Freshmen ran around the streets of Washington, D.C., last Saturday in an attempt to win first place in the first ever Big Hunt, a scavenger hunt with prizes including a trip to Walt Disney World and dinner with former senior White House advisor George Stephanopoulos.

The FRIENDS group, the deans’ offices, Interhall, the Corp and the Office of Student Conduct all contributed various amounts of money to sponsor the event. “We got a lot of support from the administration,” Riebl said. “That is what gave us the legitimacy and financial power that we needed.”

A total of approximately 200 first-year students, one eighth of the freshman class, signed up for the event. “We didn’t know what to except in terms of numbers,” Roland Riebl (MSB ’03), coordinator of the event, said.

All 36 teams made a mad rush for the Key Bridge. “At 11 on the dot 200 kids in red T-shirts started screaming and running,” Riebl said. “It was wonderful to see all the excitement.”

Each group had five hours to complete a sheet of trivia questions by going to various sights around the city and completing various stations, such as a hula hoop station at the Mall.

The first place team, named “Djibouti,” consisted of Kelsey Works (SFS ’06), Benay Brotman (COL ’06), Ann Entwhistle (NHS ’06), Amanda Hellman (COL ’06), Stephanie Vellios (COL ’06) and Lindsay Aylesworth (COL ’06). These six won a trip to Disney World for four nights during Spring Break, including airfare, accommodation and passes to Walt Disney World.

“We had maps and books and phone numbers ready,” Works said. “Our strategy was to go to the farthest point first and work our way back.” By the end of the day, the sixreturned tired and depressed, skeptical of their winning prospects. “We didn’t go the Arlington National Cemetery and we knew that some people did so we were positive we didn’t win,” Works said.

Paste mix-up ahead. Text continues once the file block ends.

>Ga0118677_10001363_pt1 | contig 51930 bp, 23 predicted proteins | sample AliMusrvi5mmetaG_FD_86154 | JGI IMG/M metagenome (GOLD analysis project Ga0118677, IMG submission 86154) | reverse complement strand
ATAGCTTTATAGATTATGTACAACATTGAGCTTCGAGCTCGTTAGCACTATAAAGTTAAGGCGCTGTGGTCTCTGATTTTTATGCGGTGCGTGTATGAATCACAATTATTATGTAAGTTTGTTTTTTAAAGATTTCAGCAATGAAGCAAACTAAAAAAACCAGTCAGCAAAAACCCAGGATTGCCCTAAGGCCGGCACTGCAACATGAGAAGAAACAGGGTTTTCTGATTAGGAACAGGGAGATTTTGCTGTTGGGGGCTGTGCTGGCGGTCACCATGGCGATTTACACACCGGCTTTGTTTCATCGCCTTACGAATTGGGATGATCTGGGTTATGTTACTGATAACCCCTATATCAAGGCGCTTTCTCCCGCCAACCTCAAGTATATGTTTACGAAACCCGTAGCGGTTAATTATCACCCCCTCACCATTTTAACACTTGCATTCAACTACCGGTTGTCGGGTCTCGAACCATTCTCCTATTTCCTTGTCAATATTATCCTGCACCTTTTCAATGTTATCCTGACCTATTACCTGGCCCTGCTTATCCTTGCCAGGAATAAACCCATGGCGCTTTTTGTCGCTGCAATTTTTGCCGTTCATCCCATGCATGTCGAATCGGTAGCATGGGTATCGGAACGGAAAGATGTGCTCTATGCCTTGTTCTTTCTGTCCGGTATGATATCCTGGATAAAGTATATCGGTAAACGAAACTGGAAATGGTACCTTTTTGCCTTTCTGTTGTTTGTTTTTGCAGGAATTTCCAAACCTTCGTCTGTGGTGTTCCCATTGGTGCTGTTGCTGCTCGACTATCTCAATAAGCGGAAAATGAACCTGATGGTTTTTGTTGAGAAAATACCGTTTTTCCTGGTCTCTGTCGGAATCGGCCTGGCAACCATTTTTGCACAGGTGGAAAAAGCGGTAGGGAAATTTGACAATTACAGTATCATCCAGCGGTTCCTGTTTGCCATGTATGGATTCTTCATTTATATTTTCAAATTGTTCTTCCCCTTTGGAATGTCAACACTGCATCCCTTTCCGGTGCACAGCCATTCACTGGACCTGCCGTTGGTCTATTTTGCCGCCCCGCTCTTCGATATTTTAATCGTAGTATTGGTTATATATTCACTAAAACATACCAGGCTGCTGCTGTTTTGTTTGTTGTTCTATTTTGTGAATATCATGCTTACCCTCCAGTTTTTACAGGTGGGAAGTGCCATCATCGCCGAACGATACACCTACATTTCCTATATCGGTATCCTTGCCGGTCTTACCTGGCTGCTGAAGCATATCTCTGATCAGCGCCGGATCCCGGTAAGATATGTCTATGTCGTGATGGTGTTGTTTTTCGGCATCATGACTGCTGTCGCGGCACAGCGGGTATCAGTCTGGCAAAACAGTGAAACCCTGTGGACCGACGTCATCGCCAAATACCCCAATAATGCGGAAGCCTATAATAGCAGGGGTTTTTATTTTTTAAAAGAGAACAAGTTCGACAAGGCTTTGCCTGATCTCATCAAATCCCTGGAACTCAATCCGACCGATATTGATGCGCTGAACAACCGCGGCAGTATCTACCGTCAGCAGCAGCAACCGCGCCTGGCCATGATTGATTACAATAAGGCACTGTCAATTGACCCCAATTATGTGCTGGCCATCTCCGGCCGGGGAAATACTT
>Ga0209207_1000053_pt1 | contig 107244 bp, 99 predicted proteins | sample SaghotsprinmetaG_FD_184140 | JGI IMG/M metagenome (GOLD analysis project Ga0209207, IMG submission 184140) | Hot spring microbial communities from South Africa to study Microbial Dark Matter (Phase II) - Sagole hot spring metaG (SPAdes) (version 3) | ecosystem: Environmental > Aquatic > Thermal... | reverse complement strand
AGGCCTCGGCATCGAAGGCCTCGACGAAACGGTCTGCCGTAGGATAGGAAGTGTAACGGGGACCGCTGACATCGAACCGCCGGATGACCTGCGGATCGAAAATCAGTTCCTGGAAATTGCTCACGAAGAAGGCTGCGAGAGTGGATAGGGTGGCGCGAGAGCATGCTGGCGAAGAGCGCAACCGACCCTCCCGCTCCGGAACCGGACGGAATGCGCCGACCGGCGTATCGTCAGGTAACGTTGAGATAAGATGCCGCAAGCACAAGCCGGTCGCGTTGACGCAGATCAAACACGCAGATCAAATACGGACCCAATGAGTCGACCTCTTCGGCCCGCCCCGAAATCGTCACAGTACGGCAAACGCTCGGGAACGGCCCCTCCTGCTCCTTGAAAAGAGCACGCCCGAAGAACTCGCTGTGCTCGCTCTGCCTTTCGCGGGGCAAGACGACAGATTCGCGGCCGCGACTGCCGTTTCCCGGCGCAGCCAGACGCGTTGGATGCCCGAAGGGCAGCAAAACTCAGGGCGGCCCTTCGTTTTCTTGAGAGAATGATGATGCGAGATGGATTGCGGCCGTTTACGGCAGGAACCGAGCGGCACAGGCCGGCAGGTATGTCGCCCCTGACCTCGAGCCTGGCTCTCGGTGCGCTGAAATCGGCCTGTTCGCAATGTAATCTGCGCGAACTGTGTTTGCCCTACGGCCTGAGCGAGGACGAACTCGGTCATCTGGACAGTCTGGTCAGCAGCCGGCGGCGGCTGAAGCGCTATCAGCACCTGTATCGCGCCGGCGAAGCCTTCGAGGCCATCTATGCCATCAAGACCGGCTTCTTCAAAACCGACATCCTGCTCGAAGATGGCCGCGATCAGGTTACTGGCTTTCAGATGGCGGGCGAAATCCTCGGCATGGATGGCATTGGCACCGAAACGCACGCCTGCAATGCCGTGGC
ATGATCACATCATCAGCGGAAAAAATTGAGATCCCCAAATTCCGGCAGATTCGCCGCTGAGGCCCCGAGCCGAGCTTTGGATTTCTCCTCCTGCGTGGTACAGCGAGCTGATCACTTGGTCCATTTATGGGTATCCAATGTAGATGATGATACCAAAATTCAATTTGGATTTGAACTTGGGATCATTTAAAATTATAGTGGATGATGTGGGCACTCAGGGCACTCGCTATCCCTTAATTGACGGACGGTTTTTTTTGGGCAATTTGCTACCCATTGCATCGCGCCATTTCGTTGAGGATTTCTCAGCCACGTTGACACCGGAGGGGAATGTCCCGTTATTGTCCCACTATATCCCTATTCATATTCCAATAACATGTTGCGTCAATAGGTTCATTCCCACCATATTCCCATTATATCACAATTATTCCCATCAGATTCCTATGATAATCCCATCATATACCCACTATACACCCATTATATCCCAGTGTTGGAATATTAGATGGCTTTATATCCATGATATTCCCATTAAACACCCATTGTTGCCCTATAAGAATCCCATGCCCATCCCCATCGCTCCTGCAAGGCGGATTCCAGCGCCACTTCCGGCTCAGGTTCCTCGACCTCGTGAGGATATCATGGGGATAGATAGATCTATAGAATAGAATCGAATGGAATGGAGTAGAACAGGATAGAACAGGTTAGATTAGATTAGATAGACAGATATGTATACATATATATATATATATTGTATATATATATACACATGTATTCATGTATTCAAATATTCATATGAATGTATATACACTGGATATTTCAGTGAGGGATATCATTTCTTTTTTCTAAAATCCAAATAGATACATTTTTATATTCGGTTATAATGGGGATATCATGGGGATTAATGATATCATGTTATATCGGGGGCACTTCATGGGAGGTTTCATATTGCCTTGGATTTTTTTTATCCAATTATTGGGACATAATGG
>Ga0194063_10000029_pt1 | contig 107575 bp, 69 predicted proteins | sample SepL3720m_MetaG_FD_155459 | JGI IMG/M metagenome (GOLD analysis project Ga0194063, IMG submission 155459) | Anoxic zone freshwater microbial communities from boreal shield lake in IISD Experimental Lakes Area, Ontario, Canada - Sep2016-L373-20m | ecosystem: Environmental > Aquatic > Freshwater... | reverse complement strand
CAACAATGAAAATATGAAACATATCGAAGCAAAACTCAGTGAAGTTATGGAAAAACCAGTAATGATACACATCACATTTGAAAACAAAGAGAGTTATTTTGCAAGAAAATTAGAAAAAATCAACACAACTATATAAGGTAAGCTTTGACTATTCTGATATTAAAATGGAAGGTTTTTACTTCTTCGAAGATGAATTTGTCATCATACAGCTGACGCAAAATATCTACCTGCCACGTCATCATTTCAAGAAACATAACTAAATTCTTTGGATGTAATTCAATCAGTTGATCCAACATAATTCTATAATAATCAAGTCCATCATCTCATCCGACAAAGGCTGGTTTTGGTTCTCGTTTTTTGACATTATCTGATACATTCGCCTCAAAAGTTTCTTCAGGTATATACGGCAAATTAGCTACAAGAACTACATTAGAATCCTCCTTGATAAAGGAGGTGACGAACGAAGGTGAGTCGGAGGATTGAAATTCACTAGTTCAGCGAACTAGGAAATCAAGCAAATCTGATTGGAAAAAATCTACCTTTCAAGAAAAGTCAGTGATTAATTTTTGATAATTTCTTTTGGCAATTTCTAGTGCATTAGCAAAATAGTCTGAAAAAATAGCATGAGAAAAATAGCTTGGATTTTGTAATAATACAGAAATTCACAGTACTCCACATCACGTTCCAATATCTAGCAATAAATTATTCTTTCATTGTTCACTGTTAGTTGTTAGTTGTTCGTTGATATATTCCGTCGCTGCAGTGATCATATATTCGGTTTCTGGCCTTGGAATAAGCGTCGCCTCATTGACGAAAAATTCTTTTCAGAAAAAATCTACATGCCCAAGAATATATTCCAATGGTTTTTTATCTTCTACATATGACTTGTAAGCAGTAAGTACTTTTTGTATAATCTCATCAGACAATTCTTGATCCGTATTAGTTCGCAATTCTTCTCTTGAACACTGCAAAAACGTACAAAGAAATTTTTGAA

The second place team, “Pirates of the Magical Kingdom” – the name inspired by the Disney prize, according to team member Mark Murphy (SFS ’06) – won an all-expense paid dinner at 1789 with Stephanopoulos and Vice President for Public Affairs at Georgetown Dan Porterfield. The members were Murphy, Scott Cheney-Peters (COL ’06), Scott Weinstein (COL ’06), Slade Smith (MSB ’06), Stephen edlock (SFS ’06) and Andrew Herr (SFS ’06).

“This is probably the only chance I’ll get to go to 1789,” Murphy said. “I’m just kind of excited that I can order anything I want since I’m not paying for it.”

Murphy and Works both agreed that the most exciting part of the day was the struggle to get to the Kennedy center. “We sort of stumbled upon it accidentally,” Murphy explained, “and ran right across about five lanes of highway, dividers and construction just to get there.” Works added, “The people that worked there looked at us like `How did you get here.'”

The third place team, “Hendo’s Heroes,” won tickets to Six-Flags in Largo, Md., and consisted of Michael Hendricks (NHS ’06), Mollie Logue (SFS ’06), Fran Piccone (MSB ’06), Jimmy Buckley (MSB ’06), Dennis O’Reilly (SFS ’06) and Doug Curran (SFS ’06).

“Everything was precisely organized,” Riebl said. “There was a lot of thought behind every little thing.”

Riebl said the main reason for organizing this event was that after New Student Orientation, Georgetown has very few first-year programs. “Most of the programming is done by floors or through clubs so we wanted to do something that had no barriers to sign up and would be accessible to all freshmen,” Riebl said.

According to Riebl, November is a time when college really starts to wear on freshmen and so it is the perfect time for such an event. “In the beginning of the year there is a lot going on, but by November most freshmen start to have an identity crisis,” Riebl said.

The practical side of the Big Hunt, according to Riebl, was getting kids acquainted with the city and public transportation. “Most freshmen don’t get into the city a lot because everything is done on campus,” he said. “People just don’t utilize the city.”

While Riebl is enthusiastic about the event occurring annually, he says it will be difficult to recreate. The main reason for this is because there was no one organization behind the planning, no club, no logo, just a couple of friends who thought that it would be a cool idea. “There was no red tape,” he said, “and that was probably why it went so well.” Because of the money, time and effort that the event takes, Riebl said its future is uncertain.

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